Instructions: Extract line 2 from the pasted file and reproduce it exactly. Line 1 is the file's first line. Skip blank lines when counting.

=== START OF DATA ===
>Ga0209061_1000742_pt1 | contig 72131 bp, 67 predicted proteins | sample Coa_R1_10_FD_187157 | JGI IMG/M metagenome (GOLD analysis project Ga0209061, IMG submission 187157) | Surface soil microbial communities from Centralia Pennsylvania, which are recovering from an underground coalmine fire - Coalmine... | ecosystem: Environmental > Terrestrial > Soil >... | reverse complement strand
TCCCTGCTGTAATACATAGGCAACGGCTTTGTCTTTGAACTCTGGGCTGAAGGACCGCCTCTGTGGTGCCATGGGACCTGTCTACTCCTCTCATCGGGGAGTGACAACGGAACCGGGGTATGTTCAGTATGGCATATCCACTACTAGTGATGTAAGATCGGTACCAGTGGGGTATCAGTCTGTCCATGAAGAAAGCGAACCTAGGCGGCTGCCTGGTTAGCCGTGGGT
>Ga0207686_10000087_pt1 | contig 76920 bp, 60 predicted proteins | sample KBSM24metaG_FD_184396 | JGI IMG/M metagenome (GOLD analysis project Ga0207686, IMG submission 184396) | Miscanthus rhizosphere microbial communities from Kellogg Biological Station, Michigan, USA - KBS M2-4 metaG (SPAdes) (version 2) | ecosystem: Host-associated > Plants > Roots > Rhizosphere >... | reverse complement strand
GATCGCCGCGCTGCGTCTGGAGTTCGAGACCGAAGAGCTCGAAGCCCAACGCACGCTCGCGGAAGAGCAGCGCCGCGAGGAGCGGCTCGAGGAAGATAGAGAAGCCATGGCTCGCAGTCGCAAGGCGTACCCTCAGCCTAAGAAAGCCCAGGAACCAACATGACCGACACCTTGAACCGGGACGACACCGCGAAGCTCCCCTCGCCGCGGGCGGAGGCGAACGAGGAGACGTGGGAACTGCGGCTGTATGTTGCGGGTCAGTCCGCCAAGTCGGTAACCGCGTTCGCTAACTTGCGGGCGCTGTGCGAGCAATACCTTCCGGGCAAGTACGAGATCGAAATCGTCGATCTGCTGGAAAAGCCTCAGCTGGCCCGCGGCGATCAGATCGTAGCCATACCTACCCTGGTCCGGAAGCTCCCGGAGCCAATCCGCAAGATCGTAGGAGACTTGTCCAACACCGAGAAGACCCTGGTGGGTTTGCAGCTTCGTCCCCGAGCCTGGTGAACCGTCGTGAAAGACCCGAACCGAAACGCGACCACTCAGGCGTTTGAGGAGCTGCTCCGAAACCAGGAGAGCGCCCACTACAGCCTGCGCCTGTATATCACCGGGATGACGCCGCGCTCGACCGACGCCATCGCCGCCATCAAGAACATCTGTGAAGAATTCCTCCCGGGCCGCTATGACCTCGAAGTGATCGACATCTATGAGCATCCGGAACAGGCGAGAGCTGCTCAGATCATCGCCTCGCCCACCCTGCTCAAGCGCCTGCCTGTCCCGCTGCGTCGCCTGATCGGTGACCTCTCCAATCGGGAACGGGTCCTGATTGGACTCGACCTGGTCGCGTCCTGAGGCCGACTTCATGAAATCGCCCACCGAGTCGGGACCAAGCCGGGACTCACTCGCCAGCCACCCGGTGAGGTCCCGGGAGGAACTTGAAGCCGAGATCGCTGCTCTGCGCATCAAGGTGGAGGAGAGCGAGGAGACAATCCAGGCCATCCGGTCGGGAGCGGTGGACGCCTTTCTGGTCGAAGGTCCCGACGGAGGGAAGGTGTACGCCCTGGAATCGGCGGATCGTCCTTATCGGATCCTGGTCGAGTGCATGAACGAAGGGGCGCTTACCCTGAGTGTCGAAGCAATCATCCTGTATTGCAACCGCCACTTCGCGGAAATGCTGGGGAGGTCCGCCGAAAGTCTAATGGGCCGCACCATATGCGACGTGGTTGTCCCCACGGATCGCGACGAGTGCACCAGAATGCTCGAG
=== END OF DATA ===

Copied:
TCCCTGCTGTAATACATAGGCAACGGCTTTGTCTTTGAACTCTGGGCTGAAGGACCGCCTCTGTGGTGCCATGGGACCTGTCTACTCCTCTCATCGGGGAGTGACAACGGAACCGGGGTATGTTCAGTATGGCATATCCACTACTAGTGATGTAAGATCGGTACCAGTGGGGTATCAGTCTGTCCATGAAGAAAGCGAACCTAGGCGGCTGCCTGGTTAGCCGTGGGT